In the context of great power politics, it is also worth asking how the Helsinki Summit will affect China’s relations with the U.S. and Russia, if at all. In Beijing, responses to the Trump-Putin meeting have been muted. Amid a quickly escalating trade war between the U.S. and China, President Xi Jinping has been cautious not to overreact to Trump’s bombastic and unpredictable rhetoric. Instead, Chinese leadership appears to be playing the long game, recognizing that U.S. administrations come and go, and that Trump’s protectionist worldview may turn out to be an ephemeral and short-lived phenomenon. In the meantime, Beijing is more than happy to let Trump play the fool next to Putin and his domestic critics.
Theoretically one could postulate that Trump’s affinity for President Putin is part of a broader U.S. strategy to pull Russia away from China, thereby reducing the threat from one strategic adversary in order to focus on another. This strategy would be akin to President Nixon’s 1972 Opening to China that sought to work with China in balancing America’s greater Cold War threat, the Soviet Union, except with China and Russia in the reverse positions. Yet this scenario is highly unlikely, if not impossible, given today’s geopolitical realities.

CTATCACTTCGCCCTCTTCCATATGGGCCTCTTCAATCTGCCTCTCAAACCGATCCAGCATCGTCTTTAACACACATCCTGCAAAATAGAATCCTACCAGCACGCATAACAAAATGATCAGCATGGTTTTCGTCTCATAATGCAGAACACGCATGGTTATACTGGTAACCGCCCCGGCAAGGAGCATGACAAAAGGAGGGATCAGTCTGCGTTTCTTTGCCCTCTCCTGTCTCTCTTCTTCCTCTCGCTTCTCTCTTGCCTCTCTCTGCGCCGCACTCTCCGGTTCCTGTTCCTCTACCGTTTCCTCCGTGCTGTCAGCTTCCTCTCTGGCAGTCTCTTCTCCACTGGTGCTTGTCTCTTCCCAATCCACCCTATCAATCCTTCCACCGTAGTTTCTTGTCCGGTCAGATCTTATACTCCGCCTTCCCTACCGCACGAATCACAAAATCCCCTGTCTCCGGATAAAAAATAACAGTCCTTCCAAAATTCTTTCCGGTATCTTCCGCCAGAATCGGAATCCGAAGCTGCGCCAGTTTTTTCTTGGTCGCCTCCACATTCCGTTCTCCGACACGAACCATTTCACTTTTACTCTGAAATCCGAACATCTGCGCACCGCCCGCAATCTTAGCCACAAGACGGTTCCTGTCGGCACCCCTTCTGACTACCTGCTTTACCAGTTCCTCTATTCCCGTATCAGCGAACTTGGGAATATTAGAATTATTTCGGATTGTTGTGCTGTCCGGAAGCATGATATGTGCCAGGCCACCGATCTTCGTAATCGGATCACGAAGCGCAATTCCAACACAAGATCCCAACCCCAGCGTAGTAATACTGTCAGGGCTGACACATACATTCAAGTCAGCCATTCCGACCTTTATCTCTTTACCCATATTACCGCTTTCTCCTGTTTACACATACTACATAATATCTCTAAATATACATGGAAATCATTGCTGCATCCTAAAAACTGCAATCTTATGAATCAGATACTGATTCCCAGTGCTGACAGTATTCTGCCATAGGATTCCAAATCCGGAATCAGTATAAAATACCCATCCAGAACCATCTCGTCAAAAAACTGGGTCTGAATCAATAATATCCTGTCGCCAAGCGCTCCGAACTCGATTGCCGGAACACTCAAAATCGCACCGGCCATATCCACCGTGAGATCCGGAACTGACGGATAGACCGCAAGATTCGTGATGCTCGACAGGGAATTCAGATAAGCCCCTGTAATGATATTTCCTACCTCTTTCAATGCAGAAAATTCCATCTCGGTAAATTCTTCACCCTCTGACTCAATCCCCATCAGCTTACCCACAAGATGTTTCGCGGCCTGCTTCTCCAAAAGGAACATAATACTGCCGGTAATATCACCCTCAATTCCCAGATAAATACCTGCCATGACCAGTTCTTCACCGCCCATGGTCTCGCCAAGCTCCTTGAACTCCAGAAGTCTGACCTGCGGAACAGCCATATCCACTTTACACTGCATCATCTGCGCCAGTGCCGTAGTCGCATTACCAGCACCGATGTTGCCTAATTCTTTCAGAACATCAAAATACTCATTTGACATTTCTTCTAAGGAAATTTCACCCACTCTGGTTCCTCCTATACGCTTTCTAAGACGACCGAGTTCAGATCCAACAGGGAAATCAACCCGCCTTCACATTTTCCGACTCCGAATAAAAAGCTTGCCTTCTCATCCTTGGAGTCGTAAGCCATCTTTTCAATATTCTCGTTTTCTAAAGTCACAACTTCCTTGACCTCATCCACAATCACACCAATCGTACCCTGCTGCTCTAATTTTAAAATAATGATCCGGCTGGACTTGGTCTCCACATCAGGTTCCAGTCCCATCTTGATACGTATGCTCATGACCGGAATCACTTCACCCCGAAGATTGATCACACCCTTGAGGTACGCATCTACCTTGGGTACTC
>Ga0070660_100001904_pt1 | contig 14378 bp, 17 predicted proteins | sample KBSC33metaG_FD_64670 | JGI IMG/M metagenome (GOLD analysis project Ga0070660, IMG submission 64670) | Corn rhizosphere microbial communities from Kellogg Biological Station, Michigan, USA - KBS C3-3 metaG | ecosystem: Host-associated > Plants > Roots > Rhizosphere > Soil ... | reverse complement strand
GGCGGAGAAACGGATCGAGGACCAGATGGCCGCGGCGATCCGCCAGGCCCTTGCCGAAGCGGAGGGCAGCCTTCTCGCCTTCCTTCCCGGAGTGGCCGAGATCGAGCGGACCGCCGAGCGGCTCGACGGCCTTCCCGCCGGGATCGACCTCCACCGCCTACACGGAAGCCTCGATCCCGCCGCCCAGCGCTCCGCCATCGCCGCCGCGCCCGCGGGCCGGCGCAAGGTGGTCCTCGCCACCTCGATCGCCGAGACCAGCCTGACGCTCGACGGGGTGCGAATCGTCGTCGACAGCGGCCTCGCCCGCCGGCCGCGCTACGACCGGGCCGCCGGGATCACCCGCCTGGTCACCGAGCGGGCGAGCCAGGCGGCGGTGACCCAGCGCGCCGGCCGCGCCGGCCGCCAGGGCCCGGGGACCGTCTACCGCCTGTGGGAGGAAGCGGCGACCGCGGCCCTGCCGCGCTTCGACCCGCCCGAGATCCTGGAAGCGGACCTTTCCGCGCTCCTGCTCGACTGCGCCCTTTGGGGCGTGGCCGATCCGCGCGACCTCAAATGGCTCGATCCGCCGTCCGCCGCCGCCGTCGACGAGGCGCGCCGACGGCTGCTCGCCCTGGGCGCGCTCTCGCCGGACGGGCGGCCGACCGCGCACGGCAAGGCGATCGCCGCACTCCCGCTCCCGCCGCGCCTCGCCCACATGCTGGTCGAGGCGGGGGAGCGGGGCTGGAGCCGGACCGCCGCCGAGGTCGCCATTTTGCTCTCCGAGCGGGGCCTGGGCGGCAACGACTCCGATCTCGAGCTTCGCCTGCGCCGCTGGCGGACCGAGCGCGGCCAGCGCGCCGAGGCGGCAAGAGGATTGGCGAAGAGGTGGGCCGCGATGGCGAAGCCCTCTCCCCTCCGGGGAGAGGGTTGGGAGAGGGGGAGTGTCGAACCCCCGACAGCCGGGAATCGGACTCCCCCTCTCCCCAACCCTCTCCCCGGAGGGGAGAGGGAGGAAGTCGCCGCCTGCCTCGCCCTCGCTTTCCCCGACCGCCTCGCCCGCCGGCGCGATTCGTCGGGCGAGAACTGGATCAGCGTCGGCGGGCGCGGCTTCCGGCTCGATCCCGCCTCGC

First, far from a Nixon-Kissinger strategic power play, Trump is playing into Beijing’s hands by serving as an unhinged and uncontrollable president who is giving American allies across Europe and Asia yet another reason to worry. Trump’s decision to pull the U.S. out of the Trans Pacific Partnership in January 2017 was a significant win for Beijing, which always viewed the trade deal between the U.S. and 11 Pacific Rim countries as a means to limit China’s rise. Since America’s withdrawal from the TPP, Trump’s bellicose rhetoric, disdain for multilateral security and economic partnerships and near-daily reversals on policy have left even America’s closest allies looking to China as a more predictable and stable partner. Trump’s protectionist “America First” economic policies have also allowed President Xi to depict China (ironically) as the defender of free trade and globalization. From this perspective, China’s position is benefiting immensely from Trump’s presidency.